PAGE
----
Monday, March 19, 2012

Forest Garden Updates

By Mark Scialla

2042 Horizon
It's been a while since the last blog post, but that's because we have been busy spending all fall and winter designing the Roger Williams Park Edible Forest Garden.

Fifteen community members, URI Master Gardeners and Outreach Center staff got to work in early October. Each Friday night we met at the Roger Williams Park Botanical Center and learned permaculture. By mid-November we were designing the forest garden. After selecting our desired-species then thinning the list based on our assessment of site conditions, we had our design finished at the end of February.

On March 1st we presented our plan to a packed room in the Roger Williams Park Botanical Center. Members from the Providence Parks Department, URI Master Gardeners, URI Outreach Center and community gardeners were in attendance. The presentation was hugely successful. Not only was the Providence Parks Department impressed, they offered help.

Our design will use more than 30 native and regionally-adapted species creating over 5000 square-feet of productive forested habitat. The forest garden in Roger Williams Park will transform underutilized urban land into a highly productive parcel producing market-viable fruits, nuts, vegetables, medicine and fiber. We are proud to have five B3F3 Restoration 1.0 American Chestnuts in our canopy cover. The forest garden is divided into four phases. Phase One will be installed on April 21 2012, and will include part of our canopy, shrubs, vine and ground cover. Phases Two and Three will be installed in autumn 2012, and Phase Four in early 2013.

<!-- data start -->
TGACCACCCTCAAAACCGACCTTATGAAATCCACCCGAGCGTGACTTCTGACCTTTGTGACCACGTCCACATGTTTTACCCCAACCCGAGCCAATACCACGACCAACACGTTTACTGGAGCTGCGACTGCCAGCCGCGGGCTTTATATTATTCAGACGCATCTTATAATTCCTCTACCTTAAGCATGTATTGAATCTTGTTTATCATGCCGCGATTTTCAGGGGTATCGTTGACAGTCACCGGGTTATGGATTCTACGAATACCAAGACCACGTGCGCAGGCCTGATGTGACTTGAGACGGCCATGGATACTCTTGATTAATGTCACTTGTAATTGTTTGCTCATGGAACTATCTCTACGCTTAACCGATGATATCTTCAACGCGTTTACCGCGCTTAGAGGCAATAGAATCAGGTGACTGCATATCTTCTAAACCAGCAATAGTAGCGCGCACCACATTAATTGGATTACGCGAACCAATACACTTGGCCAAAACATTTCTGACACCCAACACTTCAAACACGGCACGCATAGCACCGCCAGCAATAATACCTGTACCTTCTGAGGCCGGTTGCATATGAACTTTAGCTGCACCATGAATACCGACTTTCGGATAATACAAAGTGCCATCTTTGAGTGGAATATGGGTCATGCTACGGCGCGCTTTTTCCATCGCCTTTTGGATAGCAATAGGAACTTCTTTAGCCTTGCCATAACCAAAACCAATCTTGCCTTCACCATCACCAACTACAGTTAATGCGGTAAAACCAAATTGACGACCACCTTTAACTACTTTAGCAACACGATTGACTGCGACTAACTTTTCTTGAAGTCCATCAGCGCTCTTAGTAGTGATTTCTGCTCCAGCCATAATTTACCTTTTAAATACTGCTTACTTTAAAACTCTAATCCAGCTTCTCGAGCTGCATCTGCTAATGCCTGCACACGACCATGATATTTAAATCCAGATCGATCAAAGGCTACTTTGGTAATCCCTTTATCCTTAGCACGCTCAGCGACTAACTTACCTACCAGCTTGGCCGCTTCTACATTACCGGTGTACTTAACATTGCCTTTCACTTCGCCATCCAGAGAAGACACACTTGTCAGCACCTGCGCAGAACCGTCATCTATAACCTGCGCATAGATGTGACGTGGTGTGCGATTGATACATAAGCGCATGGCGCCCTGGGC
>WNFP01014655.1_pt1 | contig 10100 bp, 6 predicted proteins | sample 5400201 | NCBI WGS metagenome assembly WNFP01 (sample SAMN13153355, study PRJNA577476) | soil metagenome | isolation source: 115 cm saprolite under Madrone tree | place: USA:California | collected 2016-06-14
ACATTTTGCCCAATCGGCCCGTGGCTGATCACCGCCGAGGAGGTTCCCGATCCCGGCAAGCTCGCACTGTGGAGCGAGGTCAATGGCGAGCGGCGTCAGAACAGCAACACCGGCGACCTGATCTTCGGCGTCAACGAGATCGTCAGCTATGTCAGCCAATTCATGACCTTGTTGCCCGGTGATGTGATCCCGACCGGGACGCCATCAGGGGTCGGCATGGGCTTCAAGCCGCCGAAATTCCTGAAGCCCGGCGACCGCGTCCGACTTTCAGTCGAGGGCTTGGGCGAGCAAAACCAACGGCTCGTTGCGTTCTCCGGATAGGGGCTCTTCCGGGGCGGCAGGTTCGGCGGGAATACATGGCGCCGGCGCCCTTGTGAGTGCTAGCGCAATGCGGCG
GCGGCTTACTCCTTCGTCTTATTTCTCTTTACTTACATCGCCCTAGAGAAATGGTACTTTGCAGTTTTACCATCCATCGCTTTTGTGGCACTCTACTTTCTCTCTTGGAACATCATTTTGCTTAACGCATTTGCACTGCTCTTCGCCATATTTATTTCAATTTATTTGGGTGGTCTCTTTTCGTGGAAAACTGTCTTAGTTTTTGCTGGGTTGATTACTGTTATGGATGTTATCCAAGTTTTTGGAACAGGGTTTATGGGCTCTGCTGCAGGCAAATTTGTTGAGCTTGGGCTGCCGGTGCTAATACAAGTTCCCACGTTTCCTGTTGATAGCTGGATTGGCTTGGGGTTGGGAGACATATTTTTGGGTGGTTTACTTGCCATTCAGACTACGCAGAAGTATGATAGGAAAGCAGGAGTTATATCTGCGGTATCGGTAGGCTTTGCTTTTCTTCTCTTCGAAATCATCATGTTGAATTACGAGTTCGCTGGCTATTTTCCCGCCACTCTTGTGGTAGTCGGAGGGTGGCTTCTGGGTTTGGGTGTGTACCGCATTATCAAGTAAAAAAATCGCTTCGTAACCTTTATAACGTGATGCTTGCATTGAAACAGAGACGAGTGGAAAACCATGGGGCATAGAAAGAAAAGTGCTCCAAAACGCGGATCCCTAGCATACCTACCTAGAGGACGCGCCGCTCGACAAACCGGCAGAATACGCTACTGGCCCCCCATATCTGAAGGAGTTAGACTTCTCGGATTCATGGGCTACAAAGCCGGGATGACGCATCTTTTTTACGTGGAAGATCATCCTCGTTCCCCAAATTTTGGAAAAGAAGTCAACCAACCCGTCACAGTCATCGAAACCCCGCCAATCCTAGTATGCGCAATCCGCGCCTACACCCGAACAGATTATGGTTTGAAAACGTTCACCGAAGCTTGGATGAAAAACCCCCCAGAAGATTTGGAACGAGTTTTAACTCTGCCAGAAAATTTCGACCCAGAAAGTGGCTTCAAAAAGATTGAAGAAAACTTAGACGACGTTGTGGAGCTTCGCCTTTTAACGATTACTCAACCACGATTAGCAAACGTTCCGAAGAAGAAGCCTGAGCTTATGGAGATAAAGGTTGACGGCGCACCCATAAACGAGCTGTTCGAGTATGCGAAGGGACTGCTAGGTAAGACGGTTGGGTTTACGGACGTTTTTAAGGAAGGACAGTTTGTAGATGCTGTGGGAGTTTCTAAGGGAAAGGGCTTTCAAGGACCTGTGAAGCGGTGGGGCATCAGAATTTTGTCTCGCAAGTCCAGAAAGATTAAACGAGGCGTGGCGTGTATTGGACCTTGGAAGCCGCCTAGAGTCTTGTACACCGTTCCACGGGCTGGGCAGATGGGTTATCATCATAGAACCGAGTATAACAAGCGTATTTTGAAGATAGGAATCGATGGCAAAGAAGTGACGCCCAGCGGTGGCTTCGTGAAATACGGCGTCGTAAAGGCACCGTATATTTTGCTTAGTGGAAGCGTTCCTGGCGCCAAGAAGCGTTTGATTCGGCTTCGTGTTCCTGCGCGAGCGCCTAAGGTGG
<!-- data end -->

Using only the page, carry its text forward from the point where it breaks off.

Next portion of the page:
Now that our design is complete, we are in the fund raising and resource gathering phase. Our hope is to gather enough money and resources to install three of the four phases this year. Check out our designs below. 

Final Design

Phase 1

Phase 2
Phase 3

Phase 4

Monday, August 1, 2011

Permaculture in action: Updates from Sirius week two

By Mark Scialla

Workday at UMass Permaculture Garden
This post is over due. Apologies for the tardiness as my week has been unusually busy, and I needed to take advantage of a much needed day off yesterday after our massive eco-village pizza party the night before. Here I am though, back on the grind and head first into our final design stages for our client's site.

So much has happened in the past week that it would take more than one blog post to share it all. So instead, I am going to share what I found to be the most interesting things I've seen and done so far.

Thursday, July 21, 2011

Regenerating a planet: updates from Sirius

Sirius Community Center
By Mark Scialla

Tonight marks the end of Week One of the Permaculture Design Course I am attending at Sirius Community in Western Massachusetts. The week progressed so fast, and each day is packed with so much information. I thought I'd give you all a quick recap of my week here that includes some of the things I've learned and what this means for the projects in the park.

Monday, July 11, 2011

How to Tame and Protect Your Tomatoes From Late Blight

By Kelly McKeon and Mark Scialla

Late blight on potato leaves /
Although the threat of frost and early blight is behind us, the dreaded late blight looms close to our region. Late blight, affecting tomatoes and potatoes, has been confirmed in Delaware, Virginia and on five farms in Long Island, NY. 

Late blight is the more ferocious cousin of early blight, the latter affecting leaves and fruit. Early blight can be controlled if spotted early, saving the life of the affected plant. Conversely, late blight is a very serious pathogen that causes blight, which kills tomato and potato plants. Late blight has been known to affect other members of the Solanaceae –nightshade- family, such as tomatillos and eggplant.

Tuesday, June 28, 2011